Niesha Butler, ex-WNBA athlete and software engineer sees Aruba as a connection to her deceased mother; ‘Coding can be an opportunity to rise from poverty’

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“There is potential in Aruba to provide call service and also in the field of information, particularly because the country is multilingual.” That is the opinion of Niesha Butler. Butler, native of New York, is a former professional basketball player with the WNBA, and an actress; and she knows what she’s talking about.

She has a special connection with Aruba. Her mother Alice was born in New York from an Arubian mother, and lived a long part of her life with her grandparents in Aruba. And like her mother, Niesha, who was born in Brooklyn, New York, spent a lot of time in Aruba with her grandmother Carmen and her great-grandparents, Joahn and Alice Breetveld.

Alice, Niesha’s mother, who passed away some years ago, grew up in New York and Aruba, and her family was well-known particularly in San Nicolas. Her grandparents were the owners of the famous Dutch Machine Shop on Congoweg. Niesha grew up listening to stories about an Aruban landmark, and perhaps this pushed Niesha also to decide to study programming, and now she is a software engineer.

Butler earned her degree as Software Engineer after a successful career in basketball, a sport that gave her an opportunity to stand out. Niesha even was part of the New York City All City Team for four years in a row. She is still considered one of the top basketball players at the high school level.

After a year with New York Liberty, she played at the professional level in Gran Canaria, Spain, and the famous basketball athlete, Stephon Marbury approached her to attend Georgia Tech. This is how Niesha became the first female athlete at the University to win the title of Rookie of the Year. She appeared in the Spike Lee movie, ‘She Hate Me’, and starred in the movie ‘Bringing Rain’ by Noah Buschel, as well as appearing in the first advertisement that Lebron James made for Nike, among other things.

But the blood of an entrepreneur is in her. As a child she made money selling T-shirts, as adult she worked in the corporate sector of Petroleum and Natural Gas, and started her first company based on information technology, Sports DataBase Network in 2010. And during her career as an IT professional, Niesha decided to start a non-profit organization, Ballin Technologies, to provide youngsters in marginal neighborhoods in New York the opportunity to learn the world of coding to have better perspectives for their future.

What’s more, on the day she spoke with our reporter, Niesha had just finished a Saturday session. “Kids. Logic. The first week they registered but did not show up, and today, they did not register but did show up.”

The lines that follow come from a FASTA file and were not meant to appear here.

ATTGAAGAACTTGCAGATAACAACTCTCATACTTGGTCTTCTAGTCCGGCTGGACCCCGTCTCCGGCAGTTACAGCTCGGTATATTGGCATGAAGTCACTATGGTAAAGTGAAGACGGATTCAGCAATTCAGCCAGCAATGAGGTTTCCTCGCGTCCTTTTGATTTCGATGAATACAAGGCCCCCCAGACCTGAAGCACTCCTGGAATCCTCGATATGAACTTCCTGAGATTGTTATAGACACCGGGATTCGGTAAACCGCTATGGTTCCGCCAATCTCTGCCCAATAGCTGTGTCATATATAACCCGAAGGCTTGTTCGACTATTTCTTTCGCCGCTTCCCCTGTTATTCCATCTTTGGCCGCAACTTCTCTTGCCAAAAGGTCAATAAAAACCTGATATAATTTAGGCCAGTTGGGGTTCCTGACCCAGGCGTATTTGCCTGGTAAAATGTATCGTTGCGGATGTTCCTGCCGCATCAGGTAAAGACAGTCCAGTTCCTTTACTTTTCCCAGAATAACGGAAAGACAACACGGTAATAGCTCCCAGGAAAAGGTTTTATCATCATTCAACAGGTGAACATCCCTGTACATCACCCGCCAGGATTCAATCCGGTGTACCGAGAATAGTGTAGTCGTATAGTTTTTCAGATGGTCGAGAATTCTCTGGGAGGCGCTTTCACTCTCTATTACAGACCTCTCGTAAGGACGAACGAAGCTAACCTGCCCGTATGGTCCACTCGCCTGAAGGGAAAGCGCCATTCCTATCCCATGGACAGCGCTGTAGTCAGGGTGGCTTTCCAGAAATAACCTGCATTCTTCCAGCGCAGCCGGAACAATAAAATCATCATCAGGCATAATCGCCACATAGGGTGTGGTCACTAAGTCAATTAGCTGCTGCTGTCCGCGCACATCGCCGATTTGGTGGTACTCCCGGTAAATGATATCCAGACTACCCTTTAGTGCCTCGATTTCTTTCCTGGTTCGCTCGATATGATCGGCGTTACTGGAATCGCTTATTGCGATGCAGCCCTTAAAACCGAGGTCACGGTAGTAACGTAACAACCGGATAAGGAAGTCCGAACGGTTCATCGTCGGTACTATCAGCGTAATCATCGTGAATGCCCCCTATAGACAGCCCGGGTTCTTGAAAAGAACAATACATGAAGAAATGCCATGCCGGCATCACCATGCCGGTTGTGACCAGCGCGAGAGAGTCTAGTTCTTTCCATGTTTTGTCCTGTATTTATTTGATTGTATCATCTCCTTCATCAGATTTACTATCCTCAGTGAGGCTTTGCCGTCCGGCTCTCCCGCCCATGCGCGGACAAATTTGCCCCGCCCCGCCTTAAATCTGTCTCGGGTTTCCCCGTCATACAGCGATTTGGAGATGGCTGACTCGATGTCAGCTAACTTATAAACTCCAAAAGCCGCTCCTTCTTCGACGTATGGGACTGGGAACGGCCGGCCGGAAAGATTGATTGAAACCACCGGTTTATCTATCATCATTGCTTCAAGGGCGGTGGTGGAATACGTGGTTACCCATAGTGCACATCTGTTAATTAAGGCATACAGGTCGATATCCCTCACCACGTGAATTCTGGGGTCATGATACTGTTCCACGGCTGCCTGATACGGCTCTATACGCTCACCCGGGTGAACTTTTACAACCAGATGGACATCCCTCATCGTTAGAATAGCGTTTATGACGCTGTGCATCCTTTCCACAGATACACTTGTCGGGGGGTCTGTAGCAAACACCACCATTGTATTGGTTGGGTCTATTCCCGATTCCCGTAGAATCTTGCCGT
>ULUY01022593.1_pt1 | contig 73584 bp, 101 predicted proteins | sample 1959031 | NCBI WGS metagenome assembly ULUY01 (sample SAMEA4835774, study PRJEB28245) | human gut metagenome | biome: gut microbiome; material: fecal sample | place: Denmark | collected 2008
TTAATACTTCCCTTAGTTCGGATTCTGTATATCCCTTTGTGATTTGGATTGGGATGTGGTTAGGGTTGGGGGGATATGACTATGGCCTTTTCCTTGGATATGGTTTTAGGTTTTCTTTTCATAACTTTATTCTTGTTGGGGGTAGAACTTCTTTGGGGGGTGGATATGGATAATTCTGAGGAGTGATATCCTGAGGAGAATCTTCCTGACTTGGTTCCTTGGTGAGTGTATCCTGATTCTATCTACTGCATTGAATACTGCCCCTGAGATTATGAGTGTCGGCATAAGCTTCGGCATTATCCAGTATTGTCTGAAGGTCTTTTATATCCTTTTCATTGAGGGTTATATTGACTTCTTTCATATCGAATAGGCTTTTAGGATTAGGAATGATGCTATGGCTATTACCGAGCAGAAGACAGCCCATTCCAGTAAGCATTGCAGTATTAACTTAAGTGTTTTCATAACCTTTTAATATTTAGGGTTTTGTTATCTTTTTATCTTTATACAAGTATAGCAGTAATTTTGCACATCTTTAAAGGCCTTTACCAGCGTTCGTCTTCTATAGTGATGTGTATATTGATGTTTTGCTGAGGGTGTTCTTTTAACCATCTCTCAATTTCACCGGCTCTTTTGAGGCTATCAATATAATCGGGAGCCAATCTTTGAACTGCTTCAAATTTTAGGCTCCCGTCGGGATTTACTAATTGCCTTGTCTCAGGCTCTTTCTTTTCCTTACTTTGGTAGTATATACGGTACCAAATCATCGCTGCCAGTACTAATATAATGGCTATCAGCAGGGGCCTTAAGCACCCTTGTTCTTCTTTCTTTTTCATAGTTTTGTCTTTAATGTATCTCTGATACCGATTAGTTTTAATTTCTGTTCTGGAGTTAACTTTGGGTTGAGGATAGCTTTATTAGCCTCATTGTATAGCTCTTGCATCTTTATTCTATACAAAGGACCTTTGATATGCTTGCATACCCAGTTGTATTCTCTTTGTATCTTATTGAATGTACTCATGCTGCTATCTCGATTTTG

Consequently, she had to prepare her staff on how to deal with the unexpected. “But on the other hand, they receive the preparation on how to deal with children who cannot sit still, cannot focus, are too excited or are too loud. We also learn with the process.”

Niesha doesn’t have any children of her own and she doesn’t have teaching experience, but in her job as a volunteer, visiting schools, she realized how particularly girls would show interest in programming and other STEM (Science, Technology, Engineering, Mathematics) subjects. Niesha decided to provide the program STEAM Champs, with Art in the curriculum.

“I wanted to make opportunities available for them, but I was nervous because I don’t have experience in education. But what I realized is that children, what you need to do is to see them. Let them notice that they have your attention and interest in them. In that moment, they do their best to fulfill expectations.”

STEAM Champs got a lot of attention in the United States, and in an interview with ABC News, Butler explained that she works with interns who also had the opportunity to learn coding for the first time. “People sell basketball dreams in our community. I think it’s very important to sell these technical dreams”, Butler said.

She elaborated to our reporter: “The percentage of people who live below the poverty line in New York is quite large. I was shocked. At the same time there are thousands of jobs in technology, particularly in coding, that can’t be filled. These are jobs that pay big salaries.”

In other words, there are opportunities, but until now a lot of people of color in New York did not have the possibility to use this trajectory. Access to a computer and stable wi-fi to start is absent in a lot of these homes. This is one of the necessary conditions to give young people the space to grow in this subject.

Butler’s STEAM Champs has computer and continuous wi-fi, so the kids attending the camp can be sure that they have a safe place where they can work on their future. Data shows that young persons who participate in such programs have more probability of completing higher education.

And Butler thinks the children of Aruba should have the same opportunity. More importantly, the fact that in Aruba various languages are spoken makes the island ideal to work on this potential, according to Butler.
But while she is working to provide the kids in New York with the necessary tools to grow in the tech world, Aruba remains as the place she visits to feel closer to her mother. “I realized that since she passed away, Aruba has been calling me. It is an emotional connection to my mother, and soon I will be back on Aruba”, Niesha said.